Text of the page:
Published November 01 2016



Re: “A good little girl” (October 2016)

October’s ASBMB Today featured an essay by the pseudonymous “Sydney Phlox” on academic institutional service. While the essay does raise valid concerns on the problem of balancing administrative workload in academia (a topic I also have written about), its message is diluted by a somewhat sexist narrative, a cynical view on the importance of service for career development and a proposed solution that amounts to “screw the system.” It bears remembering that such a complaint about the burden of being involved in decision-making roles in academia comes against a backdrop of decades of discussion regarding the lack of female representation in such roles.

Dr. Phlox begins with a series of personal anecdotes about male versus female student behavior, but the narrative quickly degenerates into sweeping statements in which various undesirable character traits are assigned exclusively to males. Hiding behind the universal disclaimer of “in my experience,” Dr. Phlox tells us that all obstinate students are male and that various atrocious study habits never are seen in females.

The problem with such statements — particularly the use of words such as “all” or “never” — is the thin line between assignment of an undesirable characteristic exclusively to a people versus the assignment of an entire people to a given characteristic. A parallel example from racist language would be the phrase “all good math students are Asian,” which is virtually indistinguishable from “all Asians are good at math.” Both phrases are offensive despite their very different meanings. In her essay, Dr. Phlox claims all disobedience is male, without perhaps realizing this may be interpreted as implying all males are disobedient.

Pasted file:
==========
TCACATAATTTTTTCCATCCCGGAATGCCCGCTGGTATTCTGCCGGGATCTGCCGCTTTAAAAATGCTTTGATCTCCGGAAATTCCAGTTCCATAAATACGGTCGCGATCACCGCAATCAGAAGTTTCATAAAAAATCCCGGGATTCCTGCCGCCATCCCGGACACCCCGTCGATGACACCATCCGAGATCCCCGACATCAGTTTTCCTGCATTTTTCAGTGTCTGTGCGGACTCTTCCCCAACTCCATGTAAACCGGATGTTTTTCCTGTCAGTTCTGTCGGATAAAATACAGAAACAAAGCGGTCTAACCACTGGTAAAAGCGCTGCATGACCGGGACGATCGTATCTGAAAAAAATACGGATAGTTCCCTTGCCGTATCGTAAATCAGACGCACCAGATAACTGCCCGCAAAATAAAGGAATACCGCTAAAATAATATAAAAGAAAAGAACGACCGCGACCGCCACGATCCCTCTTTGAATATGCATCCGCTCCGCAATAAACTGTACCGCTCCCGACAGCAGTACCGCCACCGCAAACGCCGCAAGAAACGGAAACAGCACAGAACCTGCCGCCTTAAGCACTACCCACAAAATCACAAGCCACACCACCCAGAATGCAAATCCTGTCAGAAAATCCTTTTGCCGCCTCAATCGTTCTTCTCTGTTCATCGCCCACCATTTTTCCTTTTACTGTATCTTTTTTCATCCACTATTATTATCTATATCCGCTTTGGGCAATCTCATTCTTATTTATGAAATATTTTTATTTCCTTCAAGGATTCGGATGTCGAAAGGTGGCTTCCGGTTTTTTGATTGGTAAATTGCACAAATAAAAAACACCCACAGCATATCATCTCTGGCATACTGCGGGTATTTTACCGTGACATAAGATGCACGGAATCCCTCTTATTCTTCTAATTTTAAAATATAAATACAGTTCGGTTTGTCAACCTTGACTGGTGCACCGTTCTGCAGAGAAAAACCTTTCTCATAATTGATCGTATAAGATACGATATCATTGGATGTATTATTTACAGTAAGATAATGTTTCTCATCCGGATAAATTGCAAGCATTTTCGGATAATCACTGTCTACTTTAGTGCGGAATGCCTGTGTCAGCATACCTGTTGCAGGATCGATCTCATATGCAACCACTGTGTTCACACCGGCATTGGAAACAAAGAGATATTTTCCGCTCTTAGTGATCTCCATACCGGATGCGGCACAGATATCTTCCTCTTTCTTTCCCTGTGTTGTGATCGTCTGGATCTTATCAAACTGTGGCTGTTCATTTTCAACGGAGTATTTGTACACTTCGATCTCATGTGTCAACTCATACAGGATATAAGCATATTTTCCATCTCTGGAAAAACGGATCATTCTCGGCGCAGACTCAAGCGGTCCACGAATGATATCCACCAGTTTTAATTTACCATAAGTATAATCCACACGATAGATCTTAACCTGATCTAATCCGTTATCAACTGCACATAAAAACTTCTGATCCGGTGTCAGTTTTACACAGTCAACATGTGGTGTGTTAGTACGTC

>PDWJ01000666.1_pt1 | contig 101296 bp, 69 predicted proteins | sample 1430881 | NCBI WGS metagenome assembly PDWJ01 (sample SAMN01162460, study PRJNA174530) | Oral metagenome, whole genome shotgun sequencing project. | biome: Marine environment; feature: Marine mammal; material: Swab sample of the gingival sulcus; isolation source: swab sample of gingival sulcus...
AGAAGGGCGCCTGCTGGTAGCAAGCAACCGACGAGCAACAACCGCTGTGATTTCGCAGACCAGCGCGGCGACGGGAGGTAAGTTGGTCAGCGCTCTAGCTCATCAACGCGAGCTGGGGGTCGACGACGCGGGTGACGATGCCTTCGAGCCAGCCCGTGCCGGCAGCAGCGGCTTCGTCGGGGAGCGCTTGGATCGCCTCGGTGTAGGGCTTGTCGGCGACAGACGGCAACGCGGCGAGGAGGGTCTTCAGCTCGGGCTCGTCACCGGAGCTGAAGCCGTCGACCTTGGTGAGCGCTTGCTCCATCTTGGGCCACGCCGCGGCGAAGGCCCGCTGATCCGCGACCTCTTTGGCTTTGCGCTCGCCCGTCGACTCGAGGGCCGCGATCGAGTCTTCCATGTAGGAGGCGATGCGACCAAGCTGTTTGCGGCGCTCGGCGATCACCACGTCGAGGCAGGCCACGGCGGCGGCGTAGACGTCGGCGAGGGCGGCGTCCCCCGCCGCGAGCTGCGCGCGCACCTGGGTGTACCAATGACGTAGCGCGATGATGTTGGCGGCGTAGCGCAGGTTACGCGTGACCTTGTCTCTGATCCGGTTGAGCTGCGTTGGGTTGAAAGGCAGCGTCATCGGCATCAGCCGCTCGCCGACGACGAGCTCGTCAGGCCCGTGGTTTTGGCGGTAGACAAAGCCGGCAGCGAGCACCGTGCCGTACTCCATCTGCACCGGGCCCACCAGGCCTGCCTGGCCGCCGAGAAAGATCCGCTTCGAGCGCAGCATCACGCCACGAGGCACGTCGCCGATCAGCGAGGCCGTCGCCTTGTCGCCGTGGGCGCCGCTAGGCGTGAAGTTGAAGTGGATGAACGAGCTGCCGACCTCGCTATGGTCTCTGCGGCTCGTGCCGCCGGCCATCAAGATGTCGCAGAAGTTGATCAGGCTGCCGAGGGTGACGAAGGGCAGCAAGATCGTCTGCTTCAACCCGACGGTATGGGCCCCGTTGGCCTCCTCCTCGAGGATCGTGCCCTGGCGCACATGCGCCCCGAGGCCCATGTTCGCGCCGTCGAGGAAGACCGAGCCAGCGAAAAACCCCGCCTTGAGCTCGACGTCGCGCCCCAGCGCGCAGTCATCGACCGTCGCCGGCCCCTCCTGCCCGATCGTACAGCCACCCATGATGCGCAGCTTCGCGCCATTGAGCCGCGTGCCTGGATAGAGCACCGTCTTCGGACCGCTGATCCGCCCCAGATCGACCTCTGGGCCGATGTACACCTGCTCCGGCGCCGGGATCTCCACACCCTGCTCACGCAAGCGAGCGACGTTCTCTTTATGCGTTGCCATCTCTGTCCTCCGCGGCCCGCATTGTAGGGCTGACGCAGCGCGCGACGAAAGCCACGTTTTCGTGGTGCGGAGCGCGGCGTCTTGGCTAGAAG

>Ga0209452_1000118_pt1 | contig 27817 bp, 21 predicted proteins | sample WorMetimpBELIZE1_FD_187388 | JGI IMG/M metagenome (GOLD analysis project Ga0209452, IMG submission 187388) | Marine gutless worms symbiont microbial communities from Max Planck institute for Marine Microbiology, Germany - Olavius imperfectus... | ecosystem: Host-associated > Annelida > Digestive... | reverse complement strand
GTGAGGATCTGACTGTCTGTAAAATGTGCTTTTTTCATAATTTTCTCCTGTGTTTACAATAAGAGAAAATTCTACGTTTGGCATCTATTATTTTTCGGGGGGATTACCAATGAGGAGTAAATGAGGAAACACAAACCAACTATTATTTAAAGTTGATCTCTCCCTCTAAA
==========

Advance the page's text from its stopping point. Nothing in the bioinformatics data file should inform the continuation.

The second part of the essay is a critique of the value of institutional service in general, in which we hear anecdotes about committees Dr. Phlox has sat on being a “waste of time.” While most academics can relate to at least some worthless administrative activity, there is a need for service to be looked at in ways other than “what’s in it for me?” There are clearly numerous indirect mechanisms by which service can enhance one’s career: Serving on a promotions committee can help with preparing your own packet. Serving on a National Institutes of Health study section undoubtedly improves your grant-writing skills. Exposure to the journal editing process results in crafting better responses to reviewers. Serving on an animal use committee may afford input on modifying regulations. Yes, committees are a time suck, but it is naïve to claim service is useless just because it does not lead to whatever direct personal gain one might anticipate.

The third problem with the essay is Dr. Phlox’s proposed solution to an overburden of institutional service. Having built a case that males are perhaps better at saying no, her proposed solution is for females to get better at saying no. It does not take much logic to realize the dire consequences of a world in which everyone says no!

Clearly, there are areas of academic life where certain groups (males, if Dr. Phlox is to be believed) are not pulling their weight. When we see other academics shirking their community responsibility, it may be tempting to emulate them. But the result is a selfish race-to-the-bottom culture. In particular, if women say no more often, what will that do for their already poor representation in the decision-making processes of academia? Instead we should be thinking about how to get everyone to contribute, incentivize service for those who do not see its value and share administrative burdens more fairly. If we all become refuseniks, everyone loses.

— Paul S. Brookes,
University of Rochester Medical Center

Re: A good little girl (October 2016)

OK, let’s follow this to logical conclusions: We all quit reviewing. No reviews happen, and nothing gets published in a timely fashion. Administration does a further takeover of responsibilities, as faculty has abdicated them. No one is tending to admissions tasks, so you have no new students. Is that what functional academia looks like?

Why not encourage men to step it up and do the service work that is required to make the profession go, to stand up to the man who called you a good little girl and say “That’s damned right, and you should be too?”

—Ann Taylor,
Wabash College